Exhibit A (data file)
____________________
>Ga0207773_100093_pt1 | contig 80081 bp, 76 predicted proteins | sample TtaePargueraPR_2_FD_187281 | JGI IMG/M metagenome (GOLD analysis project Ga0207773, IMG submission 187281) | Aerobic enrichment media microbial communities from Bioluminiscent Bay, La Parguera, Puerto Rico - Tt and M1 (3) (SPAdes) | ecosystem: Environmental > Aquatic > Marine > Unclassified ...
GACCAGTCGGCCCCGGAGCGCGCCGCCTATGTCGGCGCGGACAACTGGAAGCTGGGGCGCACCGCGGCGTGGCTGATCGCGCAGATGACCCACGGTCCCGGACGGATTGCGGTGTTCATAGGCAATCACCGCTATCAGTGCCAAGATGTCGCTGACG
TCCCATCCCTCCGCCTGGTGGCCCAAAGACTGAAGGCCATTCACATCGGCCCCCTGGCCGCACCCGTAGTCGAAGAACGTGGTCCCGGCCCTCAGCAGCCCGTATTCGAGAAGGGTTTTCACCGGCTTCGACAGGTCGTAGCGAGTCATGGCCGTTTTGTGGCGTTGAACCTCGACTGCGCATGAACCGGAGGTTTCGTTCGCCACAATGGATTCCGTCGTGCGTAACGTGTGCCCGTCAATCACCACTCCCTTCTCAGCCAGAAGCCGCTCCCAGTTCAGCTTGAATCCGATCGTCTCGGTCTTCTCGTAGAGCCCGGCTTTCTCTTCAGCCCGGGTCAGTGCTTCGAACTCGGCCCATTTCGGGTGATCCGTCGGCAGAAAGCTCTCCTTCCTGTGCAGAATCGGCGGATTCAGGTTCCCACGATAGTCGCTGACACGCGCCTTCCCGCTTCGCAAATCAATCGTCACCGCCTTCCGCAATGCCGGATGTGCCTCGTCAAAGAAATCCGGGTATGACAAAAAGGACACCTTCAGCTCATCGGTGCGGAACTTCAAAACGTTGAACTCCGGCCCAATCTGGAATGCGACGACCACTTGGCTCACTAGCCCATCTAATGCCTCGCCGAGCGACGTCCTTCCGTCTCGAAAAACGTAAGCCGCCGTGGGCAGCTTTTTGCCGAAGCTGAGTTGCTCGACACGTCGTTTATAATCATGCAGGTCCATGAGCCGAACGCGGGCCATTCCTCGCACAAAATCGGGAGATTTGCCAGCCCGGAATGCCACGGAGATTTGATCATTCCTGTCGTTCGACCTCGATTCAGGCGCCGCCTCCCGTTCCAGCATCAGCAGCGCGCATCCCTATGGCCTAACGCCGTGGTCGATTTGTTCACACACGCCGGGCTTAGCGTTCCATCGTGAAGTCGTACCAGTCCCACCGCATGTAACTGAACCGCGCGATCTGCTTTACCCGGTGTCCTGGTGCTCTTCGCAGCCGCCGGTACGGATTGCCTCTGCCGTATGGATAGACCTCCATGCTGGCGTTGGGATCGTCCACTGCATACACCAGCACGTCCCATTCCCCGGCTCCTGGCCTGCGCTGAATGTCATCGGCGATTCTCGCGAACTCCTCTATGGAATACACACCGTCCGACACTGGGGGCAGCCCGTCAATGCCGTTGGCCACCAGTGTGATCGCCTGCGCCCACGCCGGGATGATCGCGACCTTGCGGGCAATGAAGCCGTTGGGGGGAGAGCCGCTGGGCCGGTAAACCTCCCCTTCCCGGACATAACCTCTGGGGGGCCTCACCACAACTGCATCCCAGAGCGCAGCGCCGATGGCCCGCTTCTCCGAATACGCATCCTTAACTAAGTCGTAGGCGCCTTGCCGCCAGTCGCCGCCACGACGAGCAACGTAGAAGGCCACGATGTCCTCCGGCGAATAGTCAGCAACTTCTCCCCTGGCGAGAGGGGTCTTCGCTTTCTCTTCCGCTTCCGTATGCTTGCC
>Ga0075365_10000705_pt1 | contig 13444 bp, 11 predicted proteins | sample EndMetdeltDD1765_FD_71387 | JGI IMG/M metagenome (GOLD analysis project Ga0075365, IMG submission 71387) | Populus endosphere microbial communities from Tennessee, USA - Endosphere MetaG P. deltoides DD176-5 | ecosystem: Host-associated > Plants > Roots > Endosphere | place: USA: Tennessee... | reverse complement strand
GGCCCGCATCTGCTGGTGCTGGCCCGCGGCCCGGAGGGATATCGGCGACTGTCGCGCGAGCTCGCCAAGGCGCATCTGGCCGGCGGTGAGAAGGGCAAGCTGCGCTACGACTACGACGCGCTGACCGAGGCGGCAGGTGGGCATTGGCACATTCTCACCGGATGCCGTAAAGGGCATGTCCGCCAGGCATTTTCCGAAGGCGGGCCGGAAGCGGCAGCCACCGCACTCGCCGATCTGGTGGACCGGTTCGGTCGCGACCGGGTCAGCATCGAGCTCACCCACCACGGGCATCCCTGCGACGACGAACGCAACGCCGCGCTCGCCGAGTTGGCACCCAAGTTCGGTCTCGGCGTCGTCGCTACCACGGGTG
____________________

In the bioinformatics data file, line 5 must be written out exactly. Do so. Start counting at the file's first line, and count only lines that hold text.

GGCCCGCATCTGCTGGTGCTGGCCCGCGGCCCGGAGGGATATCGGCGACTGTCGCGCGAGCTCGCCAAGGCGCATCTGGCCGGCGGTGAGAAGGGCAAGCTGCGCTACGACTACGACGCGCTGACCGAGGCGGCAGGTGGGCATTGGCACATTCTCACCGGATGCCGTAAAGGGCATGTCCGCCAGGCATTTTCCGAAGGCGGGCCGGAAGCGGCAGCCACCGCACTCGCCGATCTGGTGGACCGGTTCGGTCGCGACCGGGTCAGCATCGAGCTCACCCACCACGGGCATCCCTGCGACGACGAACGCAACGCCGCGCTCGCCGAGTTGGCACCCAAGTTCGGTCTCGGCGTCGTCGCTACCACGGGTG